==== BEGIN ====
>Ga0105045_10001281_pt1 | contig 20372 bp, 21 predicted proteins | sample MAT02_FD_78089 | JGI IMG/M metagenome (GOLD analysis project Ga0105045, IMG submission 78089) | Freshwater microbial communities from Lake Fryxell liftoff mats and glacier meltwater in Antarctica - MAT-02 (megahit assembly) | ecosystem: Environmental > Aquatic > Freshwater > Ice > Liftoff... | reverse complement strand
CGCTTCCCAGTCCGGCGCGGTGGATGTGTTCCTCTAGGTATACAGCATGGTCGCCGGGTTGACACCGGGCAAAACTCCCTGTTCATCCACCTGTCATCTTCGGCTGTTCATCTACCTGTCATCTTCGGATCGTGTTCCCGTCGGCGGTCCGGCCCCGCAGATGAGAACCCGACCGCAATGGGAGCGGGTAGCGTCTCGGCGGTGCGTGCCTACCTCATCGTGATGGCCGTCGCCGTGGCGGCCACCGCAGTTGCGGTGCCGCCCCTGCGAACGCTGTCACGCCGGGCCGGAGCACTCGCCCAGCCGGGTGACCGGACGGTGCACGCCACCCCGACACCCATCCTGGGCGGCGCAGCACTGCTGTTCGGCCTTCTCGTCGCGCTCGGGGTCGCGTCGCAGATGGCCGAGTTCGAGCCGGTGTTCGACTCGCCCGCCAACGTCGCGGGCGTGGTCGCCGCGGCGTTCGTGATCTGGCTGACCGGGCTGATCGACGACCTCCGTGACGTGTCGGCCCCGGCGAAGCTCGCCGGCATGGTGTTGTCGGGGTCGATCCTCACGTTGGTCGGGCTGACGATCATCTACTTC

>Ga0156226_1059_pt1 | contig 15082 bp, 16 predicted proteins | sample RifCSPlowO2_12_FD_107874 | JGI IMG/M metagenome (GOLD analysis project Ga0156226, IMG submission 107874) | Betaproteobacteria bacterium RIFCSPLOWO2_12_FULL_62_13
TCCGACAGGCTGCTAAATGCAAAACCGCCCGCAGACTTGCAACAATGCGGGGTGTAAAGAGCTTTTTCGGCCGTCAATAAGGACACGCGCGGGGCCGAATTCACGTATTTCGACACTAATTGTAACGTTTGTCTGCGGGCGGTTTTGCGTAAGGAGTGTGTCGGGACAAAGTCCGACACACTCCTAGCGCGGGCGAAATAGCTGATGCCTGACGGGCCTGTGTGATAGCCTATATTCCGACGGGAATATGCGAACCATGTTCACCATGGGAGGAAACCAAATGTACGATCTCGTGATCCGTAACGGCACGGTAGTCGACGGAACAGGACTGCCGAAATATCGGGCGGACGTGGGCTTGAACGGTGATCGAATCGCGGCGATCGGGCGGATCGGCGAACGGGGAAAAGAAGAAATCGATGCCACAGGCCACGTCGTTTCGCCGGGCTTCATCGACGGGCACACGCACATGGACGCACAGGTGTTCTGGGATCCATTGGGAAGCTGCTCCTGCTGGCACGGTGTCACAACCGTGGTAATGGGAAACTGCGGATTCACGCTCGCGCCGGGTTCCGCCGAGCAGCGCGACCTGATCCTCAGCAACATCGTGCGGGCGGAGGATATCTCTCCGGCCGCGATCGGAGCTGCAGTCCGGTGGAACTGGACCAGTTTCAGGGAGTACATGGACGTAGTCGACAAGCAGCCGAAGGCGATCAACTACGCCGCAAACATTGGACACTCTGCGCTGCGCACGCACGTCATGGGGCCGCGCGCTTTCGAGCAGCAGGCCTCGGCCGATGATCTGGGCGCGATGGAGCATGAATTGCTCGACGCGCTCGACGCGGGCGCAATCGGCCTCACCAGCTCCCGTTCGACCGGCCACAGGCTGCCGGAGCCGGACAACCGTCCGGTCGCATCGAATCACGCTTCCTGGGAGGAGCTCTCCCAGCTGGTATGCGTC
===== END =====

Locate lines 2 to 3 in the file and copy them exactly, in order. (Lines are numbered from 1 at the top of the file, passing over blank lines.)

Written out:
CGCTTCCCAGTCCGGCGCGGTGGATGTGTTCCTCTAGGTATACAGCATGGTCGCCGGGTTGACACCGGGCAAAACTCCCTGTTCATCCACCTGTCATCTTCGGCTGTTCATCTACCTGTCATCTTCGGATCGTGTTCCCGTCGGCGGTCCGGCCCCGCAGATGAGAACCCGACCGCAATGGGAGCGGGTAGCGTCTCGGCGGTGCGTGCCTACCTCATCGTGATGGCCGTCGCCGTGGCGGCCACCGCAGTTGCGGTGCCGCCCCTGCGAACGCTGTCACGCCGGGCCGGAGCACTCGCCCAGCCGGGTGACCGGACGGTGCACGCCACCCCGACACCCATCCTGGGCGGCGCAGCACTGCTGTTCGGCCTTCTCGTCGCGCTCGGGGTCGCGTCGCAGATGGCCGAGTTCGAGCCGGTGTTCGACTCGCCCGCCAACGTCGCGGGCGTGGTCGCCGCGGCGTTCGTGATCTGGCTGACCGGGCTGATCGACGACCTCCGTGACGTGTCGGCCCCGGCGAAGCTCGCCGGCATGGTGTTGTCGGGGTCGATCCTCACGTTGGTCGGGCTGACGATCATCTACTTC

>Ga0156226_1059_pt1 | contig 15082 bp, 16 predicted proteins | sample RifCSPlowO2_12_FD_107874 | JGI IMG/M metagenome (GOLD analysis project Ga0156226, IMG submission 107874) | Betaproteobacteria bacterium RIFCSPLOWO2_12_FULL_62_13